In the design world, a lot can change in the space of a month – let alone over two decades. If you make it that long in business, you must be doing something right.

For 20 years, Cult has carved out a reputation as Australia’s cool kid of furniture. Initially, founder and director Richard Munao was importing classic and mid-century pieces, mainly from Scandinavia, and mainly for use in corporate office fit-outs. But slowly and with a critical eye for quality, he began to expand the Cult collection to include both residential and commercial pieces, and in 2014 changed the name from Corporate Culture to Cult.

True to its name, most of the brands Cult stocked, and continues to do so – such as VIPP, Republic of Fritz Hansen and Zanotta – are considered to be the best designers of the 20th century.

While this was happening, the company’s physical presence was also growing. When Cult opened in 1997, Chippendale was much grittier than it is today, and from that sole showroom, it expanded to Melbourne, Brisbane and Auckland. By the time Cult’s Melbourne showroom opened in 2010, the international hype was such that Prince Frederick and Princess Mary of Denmark came to cut the ribbon.

In a small industry, critical eyes attract critical eyes, and in 2014, Munao decided to use his refined network of design contacts to launch Cult’s own collection. “It wasn’t because we didn’t have enough in our own collection; it was more so we would have something to give back to the Australian design community,” he says. “We wanted to take Australian design from Australia to the world, which doesn’t really happen. A lot of Australian design is just for the local market and not many people take it offshore.”

The resulting brand was NAU, launched last year (the name is a contracted version of “New Australian Design”). Within six months, Cult had signed a major deal for the brand in the US, and launched it in New York. Originally, the sole designer was Adam Goodrum, an industrial designer and a lecturer in design at the University of Technology, Sydney, who met Munao when he brought his students through the Sydney showroom to teach them about authenticity and longevity. Now, NAU has come to comprise multiple collections created by a collective extracted from Australia’s talent pool.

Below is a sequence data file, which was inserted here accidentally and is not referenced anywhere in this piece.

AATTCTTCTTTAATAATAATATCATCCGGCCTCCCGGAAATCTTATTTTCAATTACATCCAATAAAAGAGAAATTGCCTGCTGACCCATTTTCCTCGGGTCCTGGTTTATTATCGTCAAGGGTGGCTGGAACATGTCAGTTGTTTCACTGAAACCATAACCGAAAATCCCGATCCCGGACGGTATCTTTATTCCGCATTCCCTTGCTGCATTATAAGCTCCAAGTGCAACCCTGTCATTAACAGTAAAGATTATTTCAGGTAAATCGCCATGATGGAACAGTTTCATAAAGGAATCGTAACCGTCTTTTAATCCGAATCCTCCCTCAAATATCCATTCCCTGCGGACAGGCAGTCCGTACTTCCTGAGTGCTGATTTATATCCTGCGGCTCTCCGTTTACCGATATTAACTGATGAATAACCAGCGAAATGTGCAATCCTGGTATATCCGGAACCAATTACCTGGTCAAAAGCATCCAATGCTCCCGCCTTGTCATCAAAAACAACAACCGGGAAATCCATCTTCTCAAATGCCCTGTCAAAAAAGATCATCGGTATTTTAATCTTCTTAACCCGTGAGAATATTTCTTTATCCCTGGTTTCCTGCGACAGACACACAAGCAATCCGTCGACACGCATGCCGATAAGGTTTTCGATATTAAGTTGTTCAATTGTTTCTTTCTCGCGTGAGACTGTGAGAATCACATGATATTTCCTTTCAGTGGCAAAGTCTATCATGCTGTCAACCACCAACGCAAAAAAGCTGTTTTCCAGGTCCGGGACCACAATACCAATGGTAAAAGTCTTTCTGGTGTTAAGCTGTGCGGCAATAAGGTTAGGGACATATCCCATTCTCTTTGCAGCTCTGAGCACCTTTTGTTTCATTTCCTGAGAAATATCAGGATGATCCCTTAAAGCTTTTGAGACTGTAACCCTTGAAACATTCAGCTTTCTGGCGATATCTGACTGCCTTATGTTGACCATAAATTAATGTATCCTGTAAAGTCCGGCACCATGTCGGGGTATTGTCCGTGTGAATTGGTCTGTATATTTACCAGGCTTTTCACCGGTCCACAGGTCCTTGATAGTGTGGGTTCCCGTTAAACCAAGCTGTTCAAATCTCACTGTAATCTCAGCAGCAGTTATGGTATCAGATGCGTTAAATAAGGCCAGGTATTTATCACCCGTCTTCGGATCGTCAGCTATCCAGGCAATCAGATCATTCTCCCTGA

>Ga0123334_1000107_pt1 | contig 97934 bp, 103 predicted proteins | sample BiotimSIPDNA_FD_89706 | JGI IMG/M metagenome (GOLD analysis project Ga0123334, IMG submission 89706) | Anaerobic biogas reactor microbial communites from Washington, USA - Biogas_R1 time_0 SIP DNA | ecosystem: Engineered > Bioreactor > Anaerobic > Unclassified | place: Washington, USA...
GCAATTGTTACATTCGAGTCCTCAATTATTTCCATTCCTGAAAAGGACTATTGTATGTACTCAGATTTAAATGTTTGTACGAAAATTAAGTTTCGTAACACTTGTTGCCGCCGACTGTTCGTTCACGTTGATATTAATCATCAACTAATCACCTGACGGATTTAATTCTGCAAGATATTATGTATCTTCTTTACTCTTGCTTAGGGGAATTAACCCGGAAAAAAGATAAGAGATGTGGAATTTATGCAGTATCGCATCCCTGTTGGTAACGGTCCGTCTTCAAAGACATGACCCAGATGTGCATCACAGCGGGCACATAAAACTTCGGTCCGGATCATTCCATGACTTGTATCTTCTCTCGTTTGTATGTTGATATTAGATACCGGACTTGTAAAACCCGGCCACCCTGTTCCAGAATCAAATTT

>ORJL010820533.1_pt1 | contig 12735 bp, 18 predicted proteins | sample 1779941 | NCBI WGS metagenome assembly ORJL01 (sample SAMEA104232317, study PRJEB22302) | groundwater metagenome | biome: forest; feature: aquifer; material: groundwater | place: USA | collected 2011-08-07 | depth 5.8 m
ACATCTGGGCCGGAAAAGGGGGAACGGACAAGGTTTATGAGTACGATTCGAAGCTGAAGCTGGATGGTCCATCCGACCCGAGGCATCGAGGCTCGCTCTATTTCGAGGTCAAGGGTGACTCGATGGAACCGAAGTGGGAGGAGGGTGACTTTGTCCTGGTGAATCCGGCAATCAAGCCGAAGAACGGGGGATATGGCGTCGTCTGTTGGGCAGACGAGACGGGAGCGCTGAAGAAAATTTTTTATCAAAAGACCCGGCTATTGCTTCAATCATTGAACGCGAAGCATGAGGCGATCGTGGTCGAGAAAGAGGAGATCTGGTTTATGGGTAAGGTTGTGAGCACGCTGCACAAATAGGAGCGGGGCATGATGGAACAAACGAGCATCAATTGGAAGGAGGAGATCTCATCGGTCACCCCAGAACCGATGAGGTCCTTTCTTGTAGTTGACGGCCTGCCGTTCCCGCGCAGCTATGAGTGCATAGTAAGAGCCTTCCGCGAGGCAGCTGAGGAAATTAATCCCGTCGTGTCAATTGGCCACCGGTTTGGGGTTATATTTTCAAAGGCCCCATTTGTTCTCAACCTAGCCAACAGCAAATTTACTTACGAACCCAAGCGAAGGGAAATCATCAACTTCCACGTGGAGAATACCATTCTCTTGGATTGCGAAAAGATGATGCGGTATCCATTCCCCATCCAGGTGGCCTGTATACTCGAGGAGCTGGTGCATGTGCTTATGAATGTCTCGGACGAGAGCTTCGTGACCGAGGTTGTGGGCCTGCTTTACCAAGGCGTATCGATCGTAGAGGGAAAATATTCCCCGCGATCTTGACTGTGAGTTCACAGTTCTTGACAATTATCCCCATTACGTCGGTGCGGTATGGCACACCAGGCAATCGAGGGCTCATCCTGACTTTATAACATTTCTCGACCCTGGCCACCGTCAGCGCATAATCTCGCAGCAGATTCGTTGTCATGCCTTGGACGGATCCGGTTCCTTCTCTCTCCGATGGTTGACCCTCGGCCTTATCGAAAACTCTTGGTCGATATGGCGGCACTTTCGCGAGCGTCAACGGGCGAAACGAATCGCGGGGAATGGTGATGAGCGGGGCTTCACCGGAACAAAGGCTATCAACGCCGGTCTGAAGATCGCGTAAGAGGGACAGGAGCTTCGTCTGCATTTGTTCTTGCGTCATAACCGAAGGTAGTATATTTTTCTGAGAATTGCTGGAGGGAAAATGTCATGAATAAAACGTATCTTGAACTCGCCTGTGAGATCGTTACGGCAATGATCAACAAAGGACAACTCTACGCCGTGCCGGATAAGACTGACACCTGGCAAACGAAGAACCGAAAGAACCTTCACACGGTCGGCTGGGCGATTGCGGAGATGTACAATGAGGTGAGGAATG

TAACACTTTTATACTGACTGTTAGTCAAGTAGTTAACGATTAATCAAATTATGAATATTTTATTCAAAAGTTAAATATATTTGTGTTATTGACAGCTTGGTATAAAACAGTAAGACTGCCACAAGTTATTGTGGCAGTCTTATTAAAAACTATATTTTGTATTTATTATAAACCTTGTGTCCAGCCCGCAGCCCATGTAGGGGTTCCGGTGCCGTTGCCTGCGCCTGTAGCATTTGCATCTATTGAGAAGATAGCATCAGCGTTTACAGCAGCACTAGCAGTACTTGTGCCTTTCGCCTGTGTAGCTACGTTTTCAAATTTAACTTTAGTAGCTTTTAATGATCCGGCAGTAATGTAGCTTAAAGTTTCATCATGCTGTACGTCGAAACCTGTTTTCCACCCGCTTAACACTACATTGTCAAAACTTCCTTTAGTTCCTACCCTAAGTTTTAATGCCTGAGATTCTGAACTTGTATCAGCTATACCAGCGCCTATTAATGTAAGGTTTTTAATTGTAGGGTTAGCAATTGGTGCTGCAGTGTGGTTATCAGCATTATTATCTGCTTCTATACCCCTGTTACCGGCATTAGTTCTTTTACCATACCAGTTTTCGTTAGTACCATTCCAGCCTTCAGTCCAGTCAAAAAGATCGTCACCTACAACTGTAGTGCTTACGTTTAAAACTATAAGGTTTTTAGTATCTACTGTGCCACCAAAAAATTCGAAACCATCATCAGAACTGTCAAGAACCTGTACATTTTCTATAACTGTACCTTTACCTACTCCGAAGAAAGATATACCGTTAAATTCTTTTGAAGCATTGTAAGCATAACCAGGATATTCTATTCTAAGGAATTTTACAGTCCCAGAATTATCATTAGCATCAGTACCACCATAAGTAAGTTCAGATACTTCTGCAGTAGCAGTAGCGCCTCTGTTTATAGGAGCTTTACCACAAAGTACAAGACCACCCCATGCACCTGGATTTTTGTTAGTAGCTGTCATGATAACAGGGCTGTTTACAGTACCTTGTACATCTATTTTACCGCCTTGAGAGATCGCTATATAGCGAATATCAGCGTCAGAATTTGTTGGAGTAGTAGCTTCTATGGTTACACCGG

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Despite multiple cooks in the kitchen, NAU pieces sit together with a natural cohesion. Like everything else within the Cult collections, the in-house brand is driven by a desire to pull together design classics, and is underscored with a preference for clean, pared-back palettes that don’t date.

“From the beginning, our design has been driven by Scandinavian design,” explains Munao. “Over the years we’ve always liked to mix and match things in the showroom, which is still something we enjoy doing. The brands we’re drawn to are ones that easily fit together. We look at things that are going to last – in all senses. We are, in a sense, in the fashion business, but we don’t like to follow fads and trends.”

As part of the 20-year celebration, the adjoining two warehouses were purchased and an extensive renovation took place, effectively tripling the space. Melbourne-based architecture and interior design practice DesignOffice was recruited to create the new space, including a stand-alone NUA showroom. “[The space is] finally starting to reflect who we’ve become … and hopefully now reflecting how Chippendale has changed.”

Cult’s re-designed Sydney showroom is now open to the public. 21–23 Levey Street, Chippendale.